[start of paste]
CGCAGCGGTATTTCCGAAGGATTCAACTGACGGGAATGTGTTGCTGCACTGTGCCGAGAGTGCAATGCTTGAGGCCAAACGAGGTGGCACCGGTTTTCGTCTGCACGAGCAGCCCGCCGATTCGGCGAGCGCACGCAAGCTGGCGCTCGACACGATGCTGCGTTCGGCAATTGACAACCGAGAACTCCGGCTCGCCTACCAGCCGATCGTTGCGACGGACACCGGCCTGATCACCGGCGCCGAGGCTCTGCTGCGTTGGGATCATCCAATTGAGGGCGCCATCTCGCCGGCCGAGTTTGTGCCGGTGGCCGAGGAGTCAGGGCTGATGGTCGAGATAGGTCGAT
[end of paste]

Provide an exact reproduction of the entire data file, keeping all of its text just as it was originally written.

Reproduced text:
CGCAGCGGTATTTCCGAAGGATTCAACTGACGGGAATGTGTTGCTGCACTGTGCCGAGAGTGCAATGCTTGAGGCCAAACGAGGTGGCACCGGTTTTCGTCTGCACGAGCAGCCCGCCGATTCGGCGAGCGCACGCAAGCTGGCGCTCGACACGATGCTGCGTTCGGCAATTGACAACCGAGAACTCCGGCTCGCCTACCAGCCGATCGTTGCGACGGACACCGGCCTGATCACCGGCGCCGAGGCTCTGCTGCGTTGGGATCATCCAATTGAGGGCGCCATCTCGCCGGCCGAGTTTGTGCCGGTGGCCGAGGAGTCAGGGCTGATGGTCGAGATAGGTCGAT